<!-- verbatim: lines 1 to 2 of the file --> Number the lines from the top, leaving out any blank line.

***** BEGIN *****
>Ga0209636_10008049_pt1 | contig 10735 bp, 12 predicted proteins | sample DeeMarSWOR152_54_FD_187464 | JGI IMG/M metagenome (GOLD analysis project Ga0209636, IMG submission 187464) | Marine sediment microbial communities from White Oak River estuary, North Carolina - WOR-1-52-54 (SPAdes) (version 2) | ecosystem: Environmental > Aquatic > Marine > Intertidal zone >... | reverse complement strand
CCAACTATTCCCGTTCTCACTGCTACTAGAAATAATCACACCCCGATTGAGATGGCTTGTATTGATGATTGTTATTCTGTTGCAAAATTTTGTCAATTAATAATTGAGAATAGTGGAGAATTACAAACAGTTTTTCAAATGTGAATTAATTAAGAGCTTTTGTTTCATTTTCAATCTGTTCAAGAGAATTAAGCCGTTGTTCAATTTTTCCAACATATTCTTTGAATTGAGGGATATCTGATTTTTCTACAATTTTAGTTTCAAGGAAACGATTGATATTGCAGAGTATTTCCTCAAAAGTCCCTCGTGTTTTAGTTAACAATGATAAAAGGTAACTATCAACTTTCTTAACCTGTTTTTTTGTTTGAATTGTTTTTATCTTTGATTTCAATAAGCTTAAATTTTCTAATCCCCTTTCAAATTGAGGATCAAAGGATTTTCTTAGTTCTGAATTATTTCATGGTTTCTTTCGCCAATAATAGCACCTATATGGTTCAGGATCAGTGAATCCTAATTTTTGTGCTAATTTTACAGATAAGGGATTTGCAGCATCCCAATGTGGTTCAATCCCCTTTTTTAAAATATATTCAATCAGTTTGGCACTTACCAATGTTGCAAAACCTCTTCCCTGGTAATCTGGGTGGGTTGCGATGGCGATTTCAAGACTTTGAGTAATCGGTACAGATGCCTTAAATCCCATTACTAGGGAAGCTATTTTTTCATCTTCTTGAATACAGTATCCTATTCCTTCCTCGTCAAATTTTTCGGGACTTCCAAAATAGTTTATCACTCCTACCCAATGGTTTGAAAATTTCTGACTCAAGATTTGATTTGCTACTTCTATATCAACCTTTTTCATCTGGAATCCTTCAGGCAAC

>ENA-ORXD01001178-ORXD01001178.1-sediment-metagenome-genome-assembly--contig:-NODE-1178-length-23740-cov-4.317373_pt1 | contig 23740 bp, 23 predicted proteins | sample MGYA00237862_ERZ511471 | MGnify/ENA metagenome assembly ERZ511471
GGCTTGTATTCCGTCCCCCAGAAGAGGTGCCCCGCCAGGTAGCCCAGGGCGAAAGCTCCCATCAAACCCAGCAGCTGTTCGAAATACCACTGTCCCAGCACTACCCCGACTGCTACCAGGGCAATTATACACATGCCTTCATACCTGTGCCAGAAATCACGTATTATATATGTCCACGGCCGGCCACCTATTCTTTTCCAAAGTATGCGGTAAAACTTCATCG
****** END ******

>Ga0209636_10008049_pt1 | contig 10735 bp, 12 predicted proteins | sample DeeMarSWOR152_54_FD_187464 | JGI IMG/M metagenome (GOLD analysis project Ga0209636, IMG submission 187464) | Marine sediment microbial communities from White Oak River estuary, North Carolina - WOR-1-52-54 (SPAdes) (version 2) | ecosystem: Environmental > Aquatic > Marine > Intertidal zone >... | reverse complement strand
CCAACTATTCCCGTTCTCACTGCTACTAGAAATAATCACACCCCGATTGAGATGGCTTGTATTGATGATTGTTATTCTGTTGCAAAATTTTGTCAATTAATAATTGAGAATAGTGGAGAATTACAAACAGTTTTTCAAATGTGAATTAATTAAGAGCTTTTGTTTCATTTTCAATCTGTTCAAGAGAATTAAGCCGTTGTTCAATTTTTCCAACATATTCTTTGAATTGAGGGATATCTGATTTTTCTACAATTTTAGTTTCAAGGAAACGATTGATATTGCAGAGTATTTCCTCAAAAGTCCCTCGTGTTTTAGTTAACAATGATAAAAGGTAACTATCAACTTTCTTAACCTGTTTTTTTGTTTGAATTGTTTTTATCTTTGATTTCAATAAGCTTAAATTTTCTAATCCCCTTTCAAATTGAGGATCAAAGGATTTTCTTAGTTCTGAATTATTTCATGGTTTCTTTCGCCAATAATAGCACCTATATGGTTCAGGATCAGTGAATCCTAATTTTTGTGCTAATTTTACAGATAAGGGATTTGCAGCATCCCAATGTGGTTCAATCCCCTTTTTTAAAATATATTCAATCAGTTTGGCACTTACCAATGTTGCAAAACCTCTTCCCTGGTAATCTGGGTGGGTTGCGATGGCGATTTCAAGACTTTGAGTAATCGGTACAGATGCCTTAAATCCCATTACTAGGGAAGCTATTTTTTCATCTTCTTGAATACAGTATCCTATTCCTTCCTCGTCAAATTTTTCGGGACTTCCAAAATAGTTTATCACTCCTACCCAATGGTTTGAAAATTTCTGACTCAAGATTTGATTTGCTACTTCTATATCAACCTTTTTCATCTGGAATCCTTCAGGCAAC